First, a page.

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The Woman in the Dunes by Kōbō Abe

The Woman in the Dunes (1962)

by Kōbō Abe

Other authors: See the other authors section.

MembersReviewsPopularityAverage ratingConversations / Mentions
2,005393,346 (3.83)1 / 129
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English (35)  Dutch (2)  French (2)  All (39)
Showing 1-5 of 35 (next | show all)
'The sand...ten or twenty feet pile up in a night no matter what you do'
By sally tarbox on 12 Dec. 2013
Format: Paperback
A totally gripping read: a Japanese insect-collector goes off to spend his holiday in the sand-dunes, hoping to find some new species which will bear his name:'his efforts are crowned with success if his name is perpetuated in the memory of his fellow men by being associated with an insect'.
When night falls, he is forced to seek shelter, and is offered a room in a rickety house with a young widow, down a dune, accessible only by rope ladder. When day dawns, he finds the ladder has been removed, and he is expected to spend his nights assisting the woman in loading buckets with sand, otherwise her house (and the village) will be overwhelmed with sand.
I was dubious about the cover's calling it 'Kafkaesque' and 'existential'. would it be too deep for this reader to get the meaning? The answer is no, it's very accessible. As our insect-collector gets used to the awful surroundings, he begins to comprehend how the villagers stay in this god-forsaken spot:
'He could easily understand how it was possible to live such a life. There were kitchens...blaring radios and broken radios...and in the midst of them all were scattered hundred-yen pieces, domestic animals, children, sex, promissory notes, adultery, incense burners, souvenir photos, and...It goes on, terrifyingly repetitive. One could not do without repetition in life, like the beating of the heart, but it was also true that the beating of the heart was not all there was to life.'
Caught up in the minutiae of life: whether it's work, like a hamster on a wheel; sensual enjoyments; materialistic ambition (the woman aspires to buy a radio); or engrossing if ultimately futile pastimes (the man finds new insects in his dune); humans find meaning in lives which when considered dispassionately are pretty pointless.
Exciting and thought-provoking, this was a great read. ( )
1 vote starbox | Jul 10, 2016 |
fabulous and very unique story ( )
1 vote vernefan | Jun 6, 2016 |
Tedious, exhausting and utterly depressing. ( )
  LaPhenix | Mar 8, 2016 |
A simple yet surreal story which emits a claustrophic and ominous atmosphere with an overwhelming sense of helplessness and disempowerment pervading throughout. How can it be that a man trapped in a house in a hole in some sand dunes could hold ones attention for 239 pages? How can it feel so dreamlike yet realistic at the same time? Abe has a talent of making what could be the mundane and drab into something chilling and emotive. He immediately drew me in. I wasn't always sure about what the protagonist was saying and there are some sentences that had me scratching my head. However, I just let those wash over me and all became clearer. This was my first foray into the world of Kobo Abe but it certainly won't be the last. ( )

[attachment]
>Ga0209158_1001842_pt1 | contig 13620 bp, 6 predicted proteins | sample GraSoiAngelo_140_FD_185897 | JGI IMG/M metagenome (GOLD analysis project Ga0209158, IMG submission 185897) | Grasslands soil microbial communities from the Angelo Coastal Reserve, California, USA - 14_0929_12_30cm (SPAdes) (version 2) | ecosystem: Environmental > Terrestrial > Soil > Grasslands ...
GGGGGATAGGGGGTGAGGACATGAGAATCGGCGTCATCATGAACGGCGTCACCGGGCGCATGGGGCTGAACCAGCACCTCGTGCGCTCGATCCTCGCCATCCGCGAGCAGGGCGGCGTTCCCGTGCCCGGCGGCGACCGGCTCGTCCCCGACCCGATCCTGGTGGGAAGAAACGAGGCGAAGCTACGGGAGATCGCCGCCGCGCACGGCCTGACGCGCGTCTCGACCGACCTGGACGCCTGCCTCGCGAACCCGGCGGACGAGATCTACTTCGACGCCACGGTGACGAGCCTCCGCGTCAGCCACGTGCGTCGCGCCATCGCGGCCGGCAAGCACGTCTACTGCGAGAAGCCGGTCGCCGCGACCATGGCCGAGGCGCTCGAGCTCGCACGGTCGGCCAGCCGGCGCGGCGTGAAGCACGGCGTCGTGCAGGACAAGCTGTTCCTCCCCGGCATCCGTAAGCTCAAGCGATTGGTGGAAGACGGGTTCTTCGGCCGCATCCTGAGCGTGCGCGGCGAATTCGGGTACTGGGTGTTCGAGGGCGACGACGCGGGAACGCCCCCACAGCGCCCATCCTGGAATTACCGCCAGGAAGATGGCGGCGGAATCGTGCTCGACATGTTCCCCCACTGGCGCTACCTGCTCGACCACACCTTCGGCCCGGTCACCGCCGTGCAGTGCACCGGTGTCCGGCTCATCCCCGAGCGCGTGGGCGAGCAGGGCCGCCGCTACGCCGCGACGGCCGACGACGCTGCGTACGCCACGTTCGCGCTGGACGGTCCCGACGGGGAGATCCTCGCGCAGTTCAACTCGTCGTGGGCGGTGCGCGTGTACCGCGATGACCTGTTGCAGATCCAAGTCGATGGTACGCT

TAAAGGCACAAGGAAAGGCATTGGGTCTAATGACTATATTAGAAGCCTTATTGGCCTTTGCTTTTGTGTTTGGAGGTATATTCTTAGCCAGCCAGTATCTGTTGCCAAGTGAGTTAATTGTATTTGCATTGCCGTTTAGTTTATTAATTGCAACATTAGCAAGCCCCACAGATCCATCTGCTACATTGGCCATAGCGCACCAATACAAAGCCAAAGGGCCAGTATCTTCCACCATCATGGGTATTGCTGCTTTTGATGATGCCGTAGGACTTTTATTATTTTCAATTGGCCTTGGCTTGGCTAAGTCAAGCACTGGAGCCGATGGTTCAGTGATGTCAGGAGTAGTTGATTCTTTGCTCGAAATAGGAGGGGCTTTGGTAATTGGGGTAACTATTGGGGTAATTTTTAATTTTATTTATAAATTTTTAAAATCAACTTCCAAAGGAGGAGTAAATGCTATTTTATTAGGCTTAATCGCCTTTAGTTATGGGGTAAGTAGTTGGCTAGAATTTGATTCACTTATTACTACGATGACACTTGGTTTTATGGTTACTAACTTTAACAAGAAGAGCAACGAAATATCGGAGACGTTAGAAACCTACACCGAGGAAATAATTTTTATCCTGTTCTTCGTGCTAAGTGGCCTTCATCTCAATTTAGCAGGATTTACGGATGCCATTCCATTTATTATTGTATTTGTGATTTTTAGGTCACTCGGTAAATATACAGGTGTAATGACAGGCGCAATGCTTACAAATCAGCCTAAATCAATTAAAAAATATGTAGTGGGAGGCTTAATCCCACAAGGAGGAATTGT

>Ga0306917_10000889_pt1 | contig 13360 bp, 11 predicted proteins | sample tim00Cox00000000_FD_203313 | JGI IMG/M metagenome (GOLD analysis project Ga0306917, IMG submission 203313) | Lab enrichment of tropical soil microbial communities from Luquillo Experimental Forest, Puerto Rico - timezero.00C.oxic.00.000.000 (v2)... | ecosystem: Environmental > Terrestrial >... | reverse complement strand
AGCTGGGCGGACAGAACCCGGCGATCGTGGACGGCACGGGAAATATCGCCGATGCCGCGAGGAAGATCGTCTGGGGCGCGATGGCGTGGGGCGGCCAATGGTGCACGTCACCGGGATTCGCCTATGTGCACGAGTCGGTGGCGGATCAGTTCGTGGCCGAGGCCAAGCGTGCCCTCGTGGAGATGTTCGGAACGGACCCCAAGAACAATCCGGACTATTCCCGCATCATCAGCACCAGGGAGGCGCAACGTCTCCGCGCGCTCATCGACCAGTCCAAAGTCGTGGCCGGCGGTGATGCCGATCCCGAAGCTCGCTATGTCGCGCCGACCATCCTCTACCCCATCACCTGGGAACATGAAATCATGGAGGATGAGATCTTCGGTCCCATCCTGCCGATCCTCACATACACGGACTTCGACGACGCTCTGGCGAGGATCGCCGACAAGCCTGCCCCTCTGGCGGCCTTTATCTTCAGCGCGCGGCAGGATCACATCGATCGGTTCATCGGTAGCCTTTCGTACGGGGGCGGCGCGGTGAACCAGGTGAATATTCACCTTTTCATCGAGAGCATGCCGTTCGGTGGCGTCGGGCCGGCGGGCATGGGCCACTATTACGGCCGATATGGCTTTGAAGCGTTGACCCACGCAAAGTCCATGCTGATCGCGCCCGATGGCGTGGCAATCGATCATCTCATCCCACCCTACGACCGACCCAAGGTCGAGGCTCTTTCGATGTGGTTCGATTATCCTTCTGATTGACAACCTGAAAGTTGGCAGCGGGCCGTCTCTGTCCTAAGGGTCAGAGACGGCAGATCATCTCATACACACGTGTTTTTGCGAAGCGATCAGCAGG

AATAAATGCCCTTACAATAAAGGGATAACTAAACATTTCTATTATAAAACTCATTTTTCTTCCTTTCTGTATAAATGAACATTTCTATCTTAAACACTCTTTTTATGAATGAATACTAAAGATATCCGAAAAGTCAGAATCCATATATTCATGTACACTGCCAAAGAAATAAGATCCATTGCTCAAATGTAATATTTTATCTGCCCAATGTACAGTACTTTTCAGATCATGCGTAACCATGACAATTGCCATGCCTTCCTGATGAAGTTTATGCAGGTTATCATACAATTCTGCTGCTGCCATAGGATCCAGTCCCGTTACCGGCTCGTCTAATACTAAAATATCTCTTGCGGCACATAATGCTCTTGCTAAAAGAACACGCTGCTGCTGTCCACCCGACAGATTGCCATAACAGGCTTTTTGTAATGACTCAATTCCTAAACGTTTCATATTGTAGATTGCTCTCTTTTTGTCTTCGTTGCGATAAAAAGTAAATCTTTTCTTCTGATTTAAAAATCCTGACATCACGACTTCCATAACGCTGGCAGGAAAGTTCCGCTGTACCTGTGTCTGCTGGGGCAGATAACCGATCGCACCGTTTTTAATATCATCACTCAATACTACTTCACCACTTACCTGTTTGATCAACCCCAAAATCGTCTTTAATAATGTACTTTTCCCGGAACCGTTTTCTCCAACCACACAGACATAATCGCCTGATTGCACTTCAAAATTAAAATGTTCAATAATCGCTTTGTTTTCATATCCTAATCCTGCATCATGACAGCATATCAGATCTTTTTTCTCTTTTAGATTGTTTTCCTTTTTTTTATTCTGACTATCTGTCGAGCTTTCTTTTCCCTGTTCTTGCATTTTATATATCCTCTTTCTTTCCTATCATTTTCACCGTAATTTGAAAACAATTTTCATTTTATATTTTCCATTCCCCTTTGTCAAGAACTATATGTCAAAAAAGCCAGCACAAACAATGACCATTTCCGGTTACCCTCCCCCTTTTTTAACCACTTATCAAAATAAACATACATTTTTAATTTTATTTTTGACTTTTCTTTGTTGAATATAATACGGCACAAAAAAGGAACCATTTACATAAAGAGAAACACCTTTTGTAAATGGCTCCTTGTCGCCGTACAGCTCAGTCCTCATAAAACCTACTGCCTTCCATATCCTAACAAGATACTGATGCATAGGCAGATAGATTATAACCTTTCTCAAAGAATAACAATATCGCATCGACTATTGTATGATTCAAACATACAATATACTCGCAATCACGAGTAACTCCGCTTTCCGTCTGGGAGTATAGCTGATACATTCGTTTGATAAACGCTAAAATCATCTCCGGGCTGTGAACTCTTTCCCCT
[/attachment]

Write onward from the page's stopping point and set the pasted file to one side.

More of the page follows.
1 vote lilywren | Sep 18, 2015 |
"The woman, who had been like a patient dog, began begging with the abruptness of an umbrella turned inside out by a sudden gust of wind."

I don't think I've ever heard of anything being compared to an umbrella being turned inside out by a sudden gust of wind. Or have I?

I began reading this book with no expectations, other than the fact that a friend of mine had given me this book and said he was sure I would like it. And, in fact, I did. I don't really want to go into the existentialist nature of the material, mainly because I don't know enough of the philosophy or ideas to say anything worthwhile on the topic. So I'll just go ahead and stick to characters and plot and the usual.

"The parts that one usually covered were completely bare, while the face, which anybody would show, was concealed under a towel." The title of the book lends itself to this quote, which is when Niki Jumpei, the main character, sees the woman sleeping within the house of sand. Sand itself plays an important role in the story; it practically acts as a character as well. It symbolizes the passage of time (obviously!) like sand within an hourglass. It continually flows until it reaches the end, only to be flipped over and start the process all over again. And so the presence of the sand only serves to foreshadow what may well have been happening since the beginning, and will continue to the end, for this village. Additionally, the sand could also symbolize the erosion of all values and ethics and even common sense. By the end of the story, the sand seems to have done just that to the character, and maybe even to the reader.